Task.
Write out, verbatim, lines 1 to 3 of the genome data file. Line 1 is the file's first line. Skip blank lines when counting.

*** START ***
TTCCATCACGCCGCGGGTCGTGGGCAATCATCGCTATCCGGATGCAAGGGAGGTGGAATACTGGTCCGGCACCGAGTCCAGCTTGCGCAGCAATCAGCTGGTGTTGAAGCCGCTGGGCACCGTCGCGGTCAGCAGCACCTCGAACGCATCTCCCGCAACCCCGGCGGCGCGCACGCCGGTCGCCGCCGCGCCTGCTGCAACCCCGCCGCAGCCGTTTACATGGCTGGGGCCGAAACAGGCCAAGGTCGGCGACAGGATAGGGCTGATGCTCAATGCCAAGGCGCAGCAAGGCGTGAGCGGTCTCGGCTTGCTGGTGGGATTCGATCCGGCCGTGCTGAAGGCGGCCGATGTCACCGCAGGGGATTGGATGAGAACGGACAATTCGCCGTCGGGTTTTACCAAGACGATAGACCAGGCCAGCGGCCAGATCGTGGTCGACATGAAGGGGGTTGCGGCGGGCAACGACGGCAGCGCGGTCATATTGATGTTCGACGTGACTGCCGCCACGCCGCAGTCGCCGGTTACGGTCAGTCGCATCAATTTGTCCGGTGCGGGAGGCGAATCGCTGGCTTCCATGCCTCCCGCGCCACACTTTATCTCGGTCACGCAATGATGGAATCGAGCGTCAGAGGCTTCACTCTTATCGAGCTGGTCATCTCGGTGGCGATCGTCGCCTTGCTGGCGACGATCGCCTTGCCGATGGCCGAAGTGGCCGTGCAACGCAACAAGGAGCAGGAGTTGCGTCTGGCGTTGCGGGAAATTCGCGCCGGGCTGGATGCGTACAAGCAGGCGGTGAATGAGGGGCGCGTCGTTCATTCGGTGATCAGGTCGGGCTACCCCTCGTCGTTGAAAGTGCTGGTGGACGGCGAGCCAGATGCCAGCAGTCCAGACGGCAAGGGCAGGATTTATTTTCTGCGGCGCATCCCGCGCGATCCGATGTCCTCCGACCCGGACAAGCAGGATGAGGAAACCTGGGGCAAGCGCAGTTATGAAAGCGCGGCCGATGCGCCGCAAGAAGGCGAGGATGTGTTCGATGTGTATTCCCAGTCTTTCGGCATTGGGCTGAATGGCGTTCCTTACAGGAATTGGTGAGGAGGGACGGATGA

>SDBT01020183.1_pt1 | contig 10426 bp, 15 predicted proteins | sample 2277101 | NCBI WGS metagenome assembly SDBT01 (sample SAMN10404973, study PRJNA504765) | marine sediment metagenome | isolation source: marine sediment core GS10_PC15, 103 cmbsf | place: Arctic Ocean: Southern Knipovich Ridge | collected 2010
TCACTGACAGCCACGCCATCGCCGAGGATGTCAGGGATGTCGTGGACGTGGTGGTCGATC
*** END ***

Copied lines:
TTCCATCACGCCGCGGGTCGTGGGCAATCATCGCTATCCGGATGCAAGGGAGGTGGAATACTGGTCCGGCACCGAGTCCAGCTTGCGCAGCAATCAGCTGGTGTTGAAGCCGCTGGGCACCGTCGCGGTCAGCAGCACCTCGAACGCATCTCCCGCAACCCCGGCGGCGCGCACGCCGGTCGCCGCCGCGCCTGCTGCAACCCCGCCGCAGCCGTTTACATGGCTGGGGCCGAAACAGGCCAAGGTCGGCGACAGGATAGGGCTGATGCTCAATGCCAAGGCGCAGCAAGGCGTGAGCGGTCTCGGCTTGCTGGTGGGATTCGATCCGGCCGTGCTGAAGGCGGCCGATGTCACCGCAGGGGATTGGATGAGAACGGACAATTCGCCGTCGGGTTTTACCAAGACGATAGACCAGGCCAGCGGCCAGATCGTGGTCGACATGAAGGGGGTTGCGGCGGGCAACGACGGCAGCGCGGTCATATTGATGTTCGACGTGACTGCCGCCACGCCGCAGTCGCCGGTTACGGTCAGTCGCATCAATTTGTCCGGTGCGGGAGGCGAATCGCTGGCTTCCATGCCTCCCGCGCCACACTTTATCTCGGTCACGCAATGATGGAATCGAGCGTCAGAGGCTTCACTCTTATCGAGCTGGTCATCTCGGTGGCGATCGTCGCCTTGCTGGCGACGATCGCCTTGCCGATGGCCGAAGTGGCCGTGCAACGCAACAAGGAGCAGGAGTTGCGTCTGGCGTTGCGGGAAATTCGCGCCGGGCTGGATGCGTACAAGCAGGCGGTGAATGAGGGGCGCGTCGTTCATTCGGTGATCAGGTCGGGCTACCCCTCGTCGTTGAAAGTGCTGGTGGACGGCGAGCCAGATGCCAGCAGTCCAGACGGCAAGGGCAGGATTTATTTTCTGCGGCGCATCCCGCGCGATCCGATGTCCTCCGACCCGGACAAGCAGGATGAGGAAACCTGGGGCAAGCGCAGTTATGAAAGCGCGGCCGATGCGCCGCAAGAAGGCGAGGATGTGTTCGATGTGTATTCCCAGTCTTTCGGCATTGGGCTGAATGGCGTTCCTTACAGGAATTGGTGAGGAGGGACGGATGA

>SDBT01020183.1_pt1 | contig 10426 bp, 15 predicted proteins | sample 2277101 | NCBI WGS metagenome assembly SDBT01 (sample SAMN10404973, study PRJNA504765) | marine sediment metagenome | isolation source: marine sediment core GS10_PC15, 103 cmbsf | place: Arctic Ocean: Southern Knipovich Ridge | collected 2010
TCACTGACAGCCACGCCATCGCCGAGGATGTCAGGGATGTCGTGGACGTGGTGGTCGATC